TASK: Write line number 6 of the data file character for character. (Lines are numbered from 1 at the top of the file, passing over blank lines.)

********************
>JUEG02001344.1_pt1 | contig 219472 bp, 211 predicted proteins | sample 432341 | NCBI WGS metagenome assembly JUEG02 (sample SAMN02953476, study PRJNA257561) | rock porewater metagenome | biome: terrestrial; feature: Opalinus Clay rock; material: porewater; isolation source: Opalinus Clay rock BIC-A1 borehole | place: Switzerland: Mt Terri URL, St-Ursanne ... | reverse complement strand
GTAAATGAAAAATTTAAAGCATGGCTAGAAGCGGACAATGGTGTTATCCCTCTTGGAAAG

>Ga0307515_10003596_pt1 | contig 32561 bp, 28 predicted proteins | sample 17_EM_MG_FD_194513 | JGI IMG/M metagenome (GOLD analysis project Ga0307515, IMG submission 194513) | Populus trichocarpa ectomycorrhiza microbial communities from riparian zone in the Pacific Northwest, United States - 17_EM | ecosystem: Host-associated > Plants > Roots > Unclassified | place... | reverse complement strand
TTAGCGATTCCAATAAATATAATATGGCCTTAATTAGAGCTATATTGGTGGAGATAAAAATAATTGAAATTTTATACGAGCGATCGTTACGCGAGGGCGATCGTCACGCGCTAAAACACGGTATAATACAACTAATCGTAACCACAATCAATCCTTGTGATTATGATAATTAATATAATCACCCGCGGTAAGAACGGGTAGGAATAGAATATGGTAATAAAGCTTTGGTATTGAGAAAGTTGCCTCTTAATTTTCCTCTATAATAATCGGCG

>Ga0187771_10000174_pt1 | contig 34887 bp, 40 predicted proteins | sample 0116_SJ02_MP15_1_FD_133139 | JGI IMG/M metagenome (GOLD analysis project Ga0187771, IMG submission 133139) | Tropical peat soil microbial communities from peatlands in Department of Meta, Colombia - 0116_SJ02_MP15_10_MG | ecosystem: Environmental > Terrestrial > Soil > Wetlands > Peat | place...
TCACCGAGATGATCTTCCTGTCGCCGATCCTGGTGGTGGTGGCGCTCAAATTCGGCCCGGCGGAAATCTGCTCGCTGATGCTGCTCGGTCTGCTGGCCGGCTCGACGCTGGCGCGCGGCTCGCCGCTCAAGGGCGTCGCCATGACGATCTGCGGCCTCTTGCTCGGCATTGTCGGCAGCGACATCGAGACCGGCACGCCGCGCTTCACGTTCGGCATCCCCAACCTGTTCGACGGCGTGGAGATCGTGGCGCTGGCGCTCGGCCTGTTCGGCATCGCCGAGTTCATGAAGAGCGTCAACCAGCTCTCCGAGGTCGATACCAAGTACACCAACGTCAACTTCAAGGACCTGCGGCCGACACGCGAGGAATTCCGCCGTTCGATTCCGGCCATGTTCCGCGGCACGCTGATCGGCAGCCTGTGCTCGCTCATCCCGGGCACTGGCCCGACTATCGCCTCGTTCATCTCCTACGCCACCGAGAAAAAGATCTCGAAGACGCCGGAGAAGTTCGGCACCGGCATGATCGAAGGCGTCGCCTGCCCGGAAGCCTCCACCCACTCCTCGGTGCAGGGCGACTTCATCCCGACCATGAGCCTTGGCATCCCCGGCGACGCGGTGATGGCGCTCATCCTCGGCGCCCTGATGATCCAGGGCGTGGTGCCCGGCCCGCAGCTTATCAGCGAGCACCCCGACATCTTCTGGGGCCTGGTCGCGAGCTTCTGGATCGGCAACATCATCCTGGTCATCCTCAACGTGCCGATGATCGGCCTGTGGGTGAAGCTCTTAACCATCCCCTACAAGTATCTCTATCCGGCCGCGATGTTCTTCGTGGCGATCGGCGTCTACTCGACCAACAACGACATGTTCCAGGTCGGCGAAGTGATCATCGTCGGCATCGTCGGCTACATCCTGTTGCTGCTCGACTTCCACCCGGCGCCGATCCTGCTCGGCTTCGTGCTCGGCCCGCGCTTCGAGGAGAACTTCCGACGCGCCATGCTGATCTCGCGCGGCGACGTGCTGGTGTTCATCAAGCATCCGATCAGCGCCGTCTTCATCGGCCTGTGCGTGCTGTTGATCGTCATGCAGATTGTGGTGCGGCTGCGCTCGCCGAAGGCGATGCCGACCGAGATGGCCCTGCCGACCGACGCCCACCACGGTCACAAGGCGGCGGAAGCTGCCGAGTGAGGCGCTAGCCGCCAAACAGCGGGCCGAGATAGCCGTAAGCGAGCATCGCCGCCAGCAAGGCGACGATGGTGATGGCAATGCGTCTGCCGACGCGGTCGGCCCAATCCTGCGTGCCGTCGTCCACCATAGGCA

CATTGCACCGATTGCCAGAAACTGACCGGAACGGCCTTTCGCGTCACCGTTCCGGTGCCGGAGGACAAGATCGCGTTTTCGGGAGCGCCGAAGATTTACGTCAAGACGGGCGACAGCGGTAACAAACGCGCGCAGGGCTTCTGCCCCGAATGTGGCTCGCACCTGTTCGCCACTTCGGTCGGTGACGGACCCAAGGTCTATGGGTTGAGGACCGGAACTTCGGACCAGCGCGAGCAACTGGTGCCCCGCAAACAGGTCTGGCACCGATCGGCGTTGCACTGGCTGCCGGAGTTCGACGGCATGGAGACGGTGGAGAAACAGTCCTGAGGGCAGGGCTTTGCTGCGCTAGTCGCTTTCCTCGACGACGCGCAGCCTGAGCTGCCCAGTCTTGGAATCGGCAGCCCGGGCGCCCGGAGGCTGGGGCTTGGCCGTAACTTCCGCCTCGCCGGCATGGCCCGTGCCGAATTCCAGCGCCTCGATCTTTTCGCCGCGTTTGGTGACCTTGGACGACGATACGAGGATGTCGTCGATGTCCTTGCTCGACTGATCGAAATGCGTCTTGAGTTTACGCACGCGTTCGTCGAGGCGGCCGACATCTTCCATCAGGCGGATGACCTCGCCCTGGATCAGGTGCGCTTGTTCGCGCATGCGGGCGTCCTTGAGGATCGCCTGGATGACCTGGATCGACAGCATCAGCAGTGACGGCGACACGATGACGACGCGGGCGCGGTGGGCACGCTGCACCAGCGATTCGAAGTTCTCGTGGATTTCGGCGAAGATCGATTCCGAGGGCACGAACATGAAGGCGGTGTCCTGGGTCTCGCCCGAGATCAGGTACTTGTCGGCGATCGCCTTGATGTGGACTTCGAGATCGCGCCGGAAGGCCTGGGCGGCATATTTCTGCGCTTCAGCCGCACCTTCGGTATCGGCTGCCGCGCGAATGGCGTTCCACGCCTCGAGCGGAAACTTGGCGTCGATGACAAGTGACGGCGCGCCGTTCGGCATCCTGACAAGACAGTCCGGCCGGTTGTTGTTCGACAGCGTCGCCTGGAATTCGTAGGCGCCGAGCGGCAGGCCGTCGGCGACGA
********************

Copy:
TCACCGAGATGATCTTCCTGTCGCCGATCCTGGTGGTGGTGGCGCTCAAATTCGGCCCGGCGGAAATCTGCTCGCTGATGCTGCTCGGTCTGCTGGCCGGCTCGACGCTGGCGCGCGGCTCGCCGCTCAAGGGCGTCGCCATGACGATCTGCGGCCTCTTGCTCGGCATTGTCGGCAGCGACATCGAGACCGGCACGCCGCGCTTCACGTTCGGCATCCCCAACCTGTTCGACGGCGTGGAGATCGTGGCGCTGGCGCTCGGCCTGTTCGGCATCGCCGAGTTCATGAAGAGCGTCAACCAGCTCTCCGAGGTCGATACCAAGTACACCAACGTCAACTTCAAGGACCTGCGGCCGACACGCGAGGAATTCCGCCGTTCGATTCCGGCCATGTTCCGCGGCACGCTGATCGGCAGCCTGTGCTCGCTCATCCCGGGCACTGGCCCGACTATCGCCTCGTTCATCTCCTACGCCACCGAGAAAAAGATCTCGAAGACGCCGGAGAAGTTCGGCACCGGCATGATCGAAGGCGTCGCCTGCCCGGAAGCCTCCACCCACTCCTCGGTGCAGGGCGACTTCATCCCGACCATGAGCCTTGGCATCCCCGGCGACGCGGTGATGGCGCTCATCCTCGGCGCCCTGATGATCCAGGGCGTGGTGCCCGGCCCGCAGCTTATCAGCGAGCACCCCGACATCTTCTGGGGCCTGGTCGCGAGCTTCTGGATCGGCAACATCATCCTGGTCATCCTCAACGTGCCGATGATCGGCCTGTGGGTGAAGCTCTTAACCATCCCCTACAAGTATCTCTATCCGGCCGCGATGTTCTTCGTGGCGATCGGCGTCTACTCGACCAACAACGACATGTTCCAGGTCGGCGAAGTGATCATCGTCGGCATCGTCGGCTACATCCTGTTGCTGCTCGACTTCCACCCGGCGCCGATCCTGCTCGGCTTCGTGCTCGGCCCGCGCTTCGAGGAGAACTTCCGACGCGCCATGCTGATCTCGCGCGGCGACGTGCTGGTGTTCATCAAGCATCCGATCAGCGCCGTCTTCATCGGCCTGTGCGTGCTGTTGATCGTCATGCAGATTGTGGTGCGGCTGCGCTCGCCGAAGGCGATGCCGACCGAGATGGCCCTGCCGACCGACGCCCACCACGGTCACAAGGCGGCGGAAGCTGCCGAGTGAGGCGCTAGCCGCCAAACAGCGGGCCGAGATAGCCGTAAGCGAGCATCGCCGCCAGCAAGGCGACGATGGTGATGGCAATGCGTCTGCCGACGCGGTCGGCCCAATCCTGCGTGCCGTCGTCCACCATAGGCA